Monday, September 20, 2010
Ethics vs. incompetence in the Georgia governor race
Georgia’s gubernatorial race is quickly devolving into a mudslinging contest between former House member Nathan Deal and former Governor Roy Barnes. It seems unlikely that neither party’s primary voters could have found a better standard bearer for their party.
Deal had a strong conservative voting record in his years in Congress, but faced ethics charges for state contracts that his company received. Deal resigned to run for governor before the investigation could be completed, but now the state Ethics Commission is investigating allegations that Deal improperly used campaign funds to pay legal fees associated with the federal probe. Deal maintains that he did nothing wrong and fully disclosed his business dealings each year.
Deal’s problems have been compounded by recent revelations about his personal finances. It was recently revealed that Deal has $2.3 million in business loans coming due in February (http://www.ajc.com/news/georgia-politics-elections/deal-says-bankruptcy-not-614486.html). The loans, which stem from business loans to Deal’s daughter for a failed sporting goods business in Macon, may force Deal into bankruptcy or lead to the foreclosure of his home.
For his part, Roy Barnes has no ethical challenges against him, but is offering little that is new. For instance, on his website, Barnes said that one of his first actions would be to retrofit government buildings and schools with energy and water efficient technology. In his Peach State version of the stimulus, Barnes believes that government spending is the way to restart the faltering Georgia economy. A question left unanswered is where the money would come from to pay for these construction and renovation projects. Two likely answers are more debt or increased taxes and fees on Georgians.
Barnes, who has already served one term as governor but failed to win re-election. His education programs which angered teachers and his removal of the Confederate emblem from the Georgia state flag contributed to his defeat. In fact, Barnes has spent much time on the campaign trail apologizing for his past performance as governor (http://politifact.com/georgia/statements/2010/sep/15/republican-governors-association/barnes-and-obama-sorry-gop-says/).
One thing that both candidates agree on is the need for tax reform. Barnes would like to enact reform to stem the rising tide of property taxes in the wake of the large numbers of foreclosures over the past few years. Deal’s economic plan focuses on tax relief to businesses to foster economic growth. Deal also supports the Fair Tax.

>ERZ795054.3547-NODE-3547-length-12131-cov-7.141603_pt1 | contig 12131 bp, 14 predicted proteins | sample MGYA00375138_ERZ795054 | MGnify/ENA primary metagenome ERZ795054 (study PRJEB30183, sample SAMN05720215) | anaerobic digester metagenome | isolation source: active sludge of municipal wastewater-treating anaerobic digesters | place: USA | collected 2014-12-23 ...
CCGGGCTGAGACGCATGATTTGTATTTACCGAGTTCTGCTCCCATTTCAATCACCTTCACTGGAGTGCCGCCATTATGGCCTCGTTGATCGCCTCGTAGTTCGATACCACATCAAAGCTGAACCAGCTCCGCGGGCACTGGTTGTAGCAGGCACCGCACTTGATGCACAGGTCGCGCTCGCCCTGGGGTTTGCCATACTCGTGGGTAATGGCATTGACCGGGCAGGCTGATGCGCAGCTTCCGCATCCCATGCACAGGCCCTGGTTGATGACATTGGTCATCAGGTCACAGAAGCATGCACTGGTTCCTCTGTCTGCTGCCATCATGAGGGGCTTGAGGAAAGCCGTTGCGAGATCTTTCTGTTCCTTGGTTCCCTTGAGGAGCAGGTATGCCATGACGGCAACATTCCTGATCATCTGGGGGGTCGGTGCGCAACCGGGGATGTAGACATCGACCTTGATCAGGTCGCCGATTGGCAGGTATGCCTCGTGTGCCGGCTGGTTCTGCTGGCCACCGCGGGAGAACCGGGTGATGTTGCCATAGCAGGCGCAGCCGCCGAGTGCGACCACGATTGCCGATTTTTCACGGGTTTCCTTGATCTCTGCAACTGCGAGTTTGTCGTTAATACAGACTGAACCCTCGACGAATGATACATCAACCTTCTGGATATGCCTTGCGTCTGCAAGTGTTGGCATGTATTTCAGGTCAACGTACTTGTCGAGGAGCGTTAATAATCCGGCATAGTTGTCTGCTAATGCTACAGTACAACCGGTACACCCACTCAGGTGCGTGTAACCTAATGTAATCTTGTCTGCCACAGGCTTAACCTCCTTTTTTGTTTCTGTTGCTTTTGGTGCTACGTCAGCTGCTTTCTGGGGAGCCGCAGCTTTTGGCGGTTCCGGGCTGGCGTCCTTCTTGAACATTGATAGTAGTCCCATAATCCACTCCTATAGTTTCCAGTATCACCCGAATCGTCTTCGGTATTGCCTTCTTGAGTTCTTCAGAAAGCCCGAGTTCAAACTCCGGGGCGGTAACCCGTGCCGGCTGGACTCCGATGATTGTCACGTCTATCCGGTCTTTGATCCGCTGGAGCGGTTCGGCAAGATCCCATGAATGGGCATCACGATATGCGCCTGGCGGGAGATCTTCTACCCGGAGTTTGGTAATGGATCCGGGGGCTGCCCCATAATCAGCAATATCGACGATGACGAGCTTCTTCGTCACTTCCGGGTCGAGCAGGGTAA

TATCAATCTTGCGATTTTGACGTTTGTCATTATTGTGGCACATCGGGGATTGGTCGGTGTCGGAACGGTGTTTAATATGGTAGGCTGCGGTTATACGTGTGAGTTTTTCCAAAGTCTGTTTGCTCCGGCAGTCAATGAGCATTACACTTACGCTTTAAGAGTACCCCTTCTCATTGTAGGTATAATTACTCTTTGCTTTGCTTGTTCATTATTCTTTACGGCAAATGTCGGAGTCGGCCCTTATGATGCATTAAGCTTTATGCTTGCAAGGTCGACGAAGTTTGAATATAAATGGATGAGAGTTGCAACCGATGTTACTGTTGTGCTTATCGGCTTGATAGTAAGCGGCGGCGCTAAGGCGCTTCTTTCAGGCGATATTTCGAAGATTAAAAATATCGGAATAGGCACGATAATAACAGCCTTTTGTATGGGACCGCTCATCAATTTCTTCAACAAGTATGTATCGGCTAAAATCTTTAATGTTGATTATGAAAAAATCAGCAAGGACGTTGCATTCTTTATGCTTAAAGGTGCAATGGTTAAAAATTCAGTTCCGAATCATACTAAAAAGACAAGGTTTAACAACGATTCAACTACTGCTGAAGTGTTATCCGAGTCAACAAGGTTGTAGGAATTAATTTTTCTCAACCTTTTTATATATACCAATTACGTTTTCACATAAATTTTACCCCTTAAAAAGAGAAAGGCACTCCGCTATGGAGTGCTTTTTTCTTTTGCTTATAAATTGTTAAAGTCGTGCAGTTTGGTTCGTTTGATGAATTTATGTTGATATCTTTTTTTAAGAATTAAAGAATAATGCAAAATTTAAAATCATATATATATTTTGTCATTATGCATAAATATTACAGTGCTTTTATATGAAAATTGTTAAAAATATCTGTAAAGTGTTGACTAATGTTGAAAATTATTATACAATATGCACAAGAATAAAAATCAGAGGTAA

National politics will also play a role in Georgia’s elections this year. In what promises to be a big year for Republicans, it will take hard work from Deal to buck the tide the Democratic losses. Around the country, conservative and moderate voters are energized to come to polls to oppose the Obama agenda. Republican state candidates will likely benefit from the opposition to Washington. Nevertheless, Deal seems to be struggling mightily to snatch defeat from the jaws of victory.
Further, a victory for Roy Barnes would likely mean that Georgia will pull out of the state lawsuit against Obamacare. This might not affect the ultimate outcome of the lawsuit since many other states will keep it moving forward, but it might mean that Georgia would abide by federal law rather than seeking a way to escape federal mandates.
So Georgians face a Hobson’s choice this year for governor. On one hand, Nathan Deal has solid conservative principles that would normally be popular in a year in which voters seem prepared to soundly reject the Democrats’ Big Government philosophies. On the other hand, Roy Barnes, known as “King Roy” during his first term has a history of ignoring the voter’s wishes and is pushing programs similar to President Obama’s unpopular and failed stimulus. It boils down to a choice between questionable ethics and judgment on one side and incompetence and bad ideas on the other.
You can find more information on both candidates by visiting their websites and viewing the candidate profile pages below.